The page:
Create Cinemagraph animated gifs from video
Old-school animation goes next-gen with dynamic web images you can build in Photoshop CS5 Extended
The internet is filled with strikingly beautiful photos, along with clever and entertaining animation. When these two elements are mixed together, the result is something that captivates by denying expectations. Enter the cinemagraph, an art form made popular by artists such as Jamie Beck and Kevin Burg. At first glance, these pieces appear to be merely another entry in an accomplished photographer’s gallery. But then a suggestion of movement catches the eye and the image suddenly comes alive with magic and mystery. This form of art makes the tired technology of the animated GIF relevant again. What once was used only for cheesy signature lines has now become something exceptionally artful.
This tutorial demonstrates how to create a cinemagraph from either a video clip or a sequence of photos. Note that the Extended version of Photoshop is required for its animation features.
tools | tech | trends:Photoshop CS5 Extended
expert: Kirk Nelson
tutorial files: download
01. Video layer
Open Photoshop CS5 Extended and make sure the animation panel is visible by going to Window>Animation. If working with a video file, go ahead and open it here by dragging the file onto the empty Photoshop workspace. If working with the sequential images provided on the CD, you can feel free to skip forward to step 5.
02. The sweet spot
In the Animation panel either press the Play button to preview, or drag the playhead handle to scrub through the video. Look for the best portion to keep as the animated part of the cinemagraph. Then drag the beginning and ending timeline markers to define the work area as just that portion.
03. Trim work area
In the top-right corner of the Animation panel is an icon of a small triangle next to horizontal lines. Click it to trigger the flyout menu and choose Trim Document Duration to Work Area. This will cut off the ends of the video that lie outside the area specified in the last step.
04. Frames to layers
From the same flyout menu, choose Flatten Frames into Layers. Photoshop parses the video and creates a new layer for each individual frame. The number of generated layers/frames is determined by the length of the video segment. If working with a video file, please now skip to step 6.
05. Photo sequence
Note: This step is NOT for the video file! If using the photo sequence from the cover disc, please start here. Copy the photos of the swinging tyre to your hard drive. Then go to File>Scripts>Load Files into Stack. Use the dialog box to browse to and add the photo sequence.
06. Frame animation
Photoshop views animation in two different ways. The first is a timeline, tweening approach that is very similar to the way Flash operates. The second is a frame-by-frame approach which is what is required for this project. If the file is in Timeline mode, open the flyout menu and click on Convert to Frame Animation.
07. Frames from layers
Open the flyout menu again and choose the Make Frames from Layers option. Photoshop creates a new frame from each layer sequentially. All the layers are still present, but Photoshop hides all but a single layer for each frame. Click through each frame and see how the layers are revealed in sequence, creating the animation.
08. Timing adjustment
In the bottom-left of the Animation panel, look for a small drop-down menu that controls the repeat of the animation. Set this to Forever. Then Shift-select all the frames in the animation and click the timing setting beneath one of them. From the pop-up menu select Other, and set the timing to 0.06 seconds.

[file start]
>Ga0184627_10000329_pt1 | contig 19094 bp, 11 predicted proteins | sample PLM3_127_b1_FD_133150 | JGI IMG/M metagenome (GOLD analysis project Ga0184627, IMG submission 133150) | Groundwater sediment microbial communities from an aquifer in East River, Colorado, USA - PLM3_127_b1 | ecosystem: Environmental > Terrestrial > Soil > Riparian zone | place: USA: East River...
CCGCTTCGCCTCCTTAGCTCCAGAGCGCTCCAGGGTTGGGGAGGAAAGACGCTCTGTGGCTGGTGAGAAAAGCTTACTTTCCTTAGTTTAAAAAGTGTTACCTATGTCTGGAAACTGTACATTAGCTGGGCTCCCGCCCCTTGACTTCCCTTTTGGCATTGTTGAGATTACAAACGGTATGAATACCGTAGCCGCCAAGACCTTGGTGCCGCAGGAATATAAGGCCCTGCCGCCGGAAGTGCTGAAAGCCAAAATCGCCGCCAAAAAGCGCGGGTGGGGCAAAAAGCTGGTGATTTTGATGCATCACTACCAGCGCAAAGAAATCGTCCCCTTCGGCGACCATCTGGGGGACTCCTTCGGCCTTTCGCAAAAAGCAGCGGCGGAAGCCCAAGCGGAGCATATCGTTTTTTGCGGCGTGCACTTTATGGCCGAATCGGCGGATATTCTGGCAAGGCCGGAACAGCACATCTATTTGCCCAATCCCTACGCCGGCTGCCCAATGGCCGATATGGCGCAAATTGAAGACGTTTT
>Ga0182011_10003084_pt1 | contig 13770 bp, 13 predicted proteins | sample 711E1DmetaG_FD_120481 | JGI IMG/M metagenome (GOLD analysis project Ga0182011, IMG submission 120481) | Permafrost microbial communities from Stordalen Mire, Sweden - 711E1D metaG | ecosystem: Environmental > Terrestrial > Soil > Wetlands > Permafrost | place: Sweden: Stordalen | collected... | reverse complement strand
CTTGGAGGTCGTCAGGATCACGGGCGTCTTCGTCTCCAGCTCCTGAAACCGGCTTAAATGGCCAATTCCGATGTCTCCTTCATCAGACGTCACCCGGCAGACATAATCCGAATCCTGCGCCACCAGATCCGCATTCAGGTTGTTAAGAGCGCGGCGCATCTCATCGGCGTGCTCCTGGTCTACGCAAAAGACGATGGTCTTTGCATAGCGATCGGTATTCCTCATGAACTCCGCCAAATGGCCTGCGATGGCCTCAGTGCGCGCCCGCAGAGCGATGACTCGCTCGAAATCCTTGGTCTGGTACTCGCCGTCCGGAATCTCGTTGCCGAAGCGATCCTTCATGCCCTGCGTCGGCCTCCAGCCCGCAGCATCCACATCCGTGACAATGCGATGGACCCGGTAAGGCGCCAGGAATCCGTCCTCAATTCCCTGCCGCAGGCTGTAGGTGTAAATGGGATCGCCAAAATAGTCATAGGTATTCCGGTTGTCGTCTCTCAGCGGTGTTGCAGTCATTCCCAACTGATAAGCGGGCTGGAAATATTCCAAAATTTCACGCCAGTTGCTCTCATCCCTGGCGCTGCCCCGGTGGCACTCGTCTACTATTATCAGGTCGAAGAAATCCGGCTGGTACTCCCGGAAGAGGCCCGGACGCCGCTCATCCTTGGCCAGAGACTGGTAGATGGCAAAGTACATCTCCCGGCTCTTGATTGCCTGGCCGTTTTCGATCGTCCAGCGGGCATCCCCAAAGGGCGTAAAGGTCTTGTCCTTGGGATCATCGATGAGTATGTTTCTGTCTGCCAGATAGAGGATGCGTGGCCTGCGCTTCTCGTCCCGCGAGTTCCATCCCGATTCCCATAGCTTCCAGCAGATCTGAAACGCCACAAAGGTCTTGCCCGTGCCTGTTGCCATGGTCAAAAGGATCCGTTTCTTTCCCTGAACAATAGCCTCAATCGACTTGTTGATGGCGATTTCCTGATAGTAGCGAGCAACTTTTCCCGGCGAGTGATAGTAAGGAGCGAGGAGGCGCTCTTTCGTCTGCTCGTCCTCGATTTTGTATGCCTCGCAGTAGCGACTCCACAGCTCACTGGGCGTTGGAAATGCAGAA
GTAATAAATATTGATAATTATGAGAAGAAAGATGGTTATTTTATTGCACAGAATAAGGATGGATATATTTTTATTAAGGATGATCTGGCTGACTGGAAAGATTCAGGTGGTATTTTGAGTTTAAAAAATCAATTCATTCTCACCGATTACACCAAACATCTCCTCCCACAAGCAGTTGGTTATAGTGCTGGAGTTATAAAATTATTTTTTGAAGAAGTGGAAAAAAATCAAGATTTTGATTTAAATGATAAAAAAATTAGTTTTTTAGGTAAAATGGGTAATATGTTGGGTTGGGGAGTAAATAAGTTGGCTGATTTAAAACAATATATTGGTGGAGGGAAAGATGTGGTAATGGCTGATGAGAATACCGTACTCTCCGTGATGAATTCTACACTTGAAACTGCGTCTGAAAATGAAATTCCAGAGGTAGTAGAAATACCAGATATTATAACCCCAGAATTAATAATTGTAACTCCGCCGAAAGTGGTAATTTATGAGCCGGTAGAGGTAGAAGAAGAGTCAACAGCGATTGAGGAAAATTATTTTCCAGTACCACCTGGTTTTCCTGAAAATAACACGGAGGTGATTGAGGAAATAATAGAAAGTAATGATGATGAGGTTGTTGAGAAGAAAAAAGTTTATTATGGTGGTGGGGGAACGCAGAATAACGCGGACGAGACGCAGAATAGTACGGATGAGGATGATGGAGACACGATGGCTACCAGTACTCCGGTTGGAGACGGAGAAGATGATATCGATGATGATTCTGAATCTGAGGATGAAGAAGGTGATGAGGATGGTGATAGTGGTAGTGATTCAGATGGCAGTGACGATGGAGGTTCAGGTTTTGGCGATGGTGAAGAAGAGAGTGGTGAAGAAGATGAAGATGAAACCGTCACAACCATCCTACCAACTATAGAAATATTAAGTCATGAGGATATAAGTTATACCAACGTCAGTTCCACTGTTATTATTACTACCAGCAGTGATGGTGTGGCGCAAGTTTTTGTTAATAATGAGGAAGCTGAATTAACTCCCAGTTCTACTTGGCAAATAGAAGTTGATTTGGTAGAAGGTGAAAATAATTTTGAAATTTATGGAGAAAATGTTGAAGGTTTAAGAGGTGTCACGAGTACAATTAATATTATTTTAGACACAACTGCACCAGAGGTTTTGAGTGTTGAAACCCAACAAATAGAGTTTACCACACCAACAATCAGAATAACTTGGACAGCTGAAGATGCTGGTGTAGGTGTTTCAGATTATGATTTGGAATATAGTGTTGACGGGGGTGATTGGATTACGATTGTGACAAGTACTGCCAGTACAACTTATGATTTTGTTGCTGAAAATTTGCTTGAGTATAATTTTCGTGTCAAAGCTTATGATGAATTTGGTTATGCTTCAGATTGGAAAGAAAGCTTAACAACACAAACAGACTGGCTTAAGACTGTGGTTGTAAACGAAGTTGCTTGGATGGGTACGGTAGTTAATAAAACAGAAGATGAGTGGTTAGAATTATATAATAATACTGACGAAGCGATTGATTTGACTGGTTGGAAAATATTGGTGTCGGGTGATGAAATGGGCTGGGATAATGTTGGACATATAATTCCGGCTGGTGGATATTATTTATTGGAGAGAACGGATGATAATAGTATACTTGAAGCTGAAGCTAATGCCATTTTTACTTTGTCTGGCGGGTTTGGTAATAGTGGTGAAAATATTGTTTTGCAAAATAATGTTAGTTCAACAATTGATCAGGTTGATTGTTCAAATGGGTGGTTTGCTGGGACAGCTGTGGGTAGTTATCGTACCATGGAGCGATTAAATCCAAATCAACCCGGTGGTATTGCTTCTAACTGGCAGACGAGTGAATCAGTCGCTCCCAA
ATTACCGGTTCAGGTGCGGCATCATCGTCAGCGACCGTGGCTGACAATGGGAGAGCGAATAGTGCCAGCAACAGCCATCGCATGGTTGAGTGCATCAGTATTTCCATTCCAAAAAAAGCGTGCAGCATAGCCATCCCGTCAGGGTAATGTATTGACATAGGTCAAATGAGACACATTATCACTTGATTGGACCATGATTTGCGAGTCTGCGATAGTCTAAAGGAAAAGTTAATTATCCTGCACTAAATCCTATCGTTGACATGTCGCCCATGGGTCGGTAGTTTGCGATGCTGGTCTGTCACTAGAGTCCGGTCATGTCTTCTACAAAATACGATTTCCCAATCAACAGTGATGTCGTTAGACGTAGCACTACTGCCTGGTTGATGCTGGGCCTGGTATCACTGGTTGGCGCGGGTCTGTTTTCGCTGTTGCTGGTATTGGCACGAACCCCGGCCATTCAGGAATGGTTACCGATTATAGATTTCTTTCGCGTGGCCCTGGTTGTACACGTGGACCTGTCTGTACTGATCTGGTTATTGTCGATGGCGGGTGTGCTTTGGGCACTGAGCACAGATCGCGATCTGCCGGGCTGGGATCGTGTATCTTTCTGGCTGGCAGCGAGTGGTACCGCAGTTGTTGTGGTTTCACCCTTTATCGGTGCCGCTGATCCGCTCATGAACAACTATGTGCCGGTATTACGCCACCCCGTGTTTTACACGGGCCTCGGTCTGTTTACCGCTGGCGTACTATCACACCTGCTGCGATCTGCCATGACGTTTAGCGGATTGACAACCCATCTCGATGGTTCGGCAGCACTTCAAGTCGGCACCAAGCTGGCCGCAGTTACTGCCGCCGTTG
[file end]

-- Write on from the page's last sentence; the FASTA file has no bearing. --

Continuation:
09. Helpful setting
Open the flyout menu once again and make sure the New Layers Visible in All Frames option is checked. This will ensure that the next few steps appear throughout the entire animation. Without this, one would have to reveal the new layers for each and every frame of the animation.
10. Freeze frame
Go to the top layer and press Ctrl/Cmd+J to duplicate it. Be sure the layer is visible and rename it ‘Frozen’. The point of this layer is to cover up any extra movement taking place in the frame, so the movement of the swing will be what draws the viewer’s interest.
11. I see you!
Use the small button at the foot of the Layers panel to add a mask to the Frozen layer. Make certain the layer mask is targeted (click on the thumbnail just to be sure) and then use a large, soft brush with black paint to reveal the animation layers beneath.
12. Troubleshooting and touch up
Play back the animation and watch closely to make sure the Frozen layer is not concealing any of the swing’s movement. If it is, touch up the mask with the brush again. If the paint strays too far, use white paint to reverse the effect. That’s the beauty of using a mask in Photoshop!
13. Added effects
Add in any additional effects like adjustment layers, vignettes, text, etc. Just be sure the items you add are layer-based. If on playback you find that things are shifting around between layers, try Shift-selecting all the frames and then adjusting the position of the elements so the change is applied to all the frames.
14. Save for web
Go to File>Save for Web and Mobile Devices to get this dialog box. Set the file format to GIF – Photoshop detects the animation automatically. Even though JPEGs give better image quality, they do not support animation. Set the colours to 256, the maximum allowed by the GIF format. Then remove the Transparency checkmark. Don’t hit Save just yet!
15. Finish up
The method of dithering is going to be different for each image, but for this particular image, choose Adaptive and Diffusion. Notice that at the bottom-left is a Preview button, which allows a preview of the animation in a browser. Once the settings produce a satisfactory result, hit Save to finalise the project.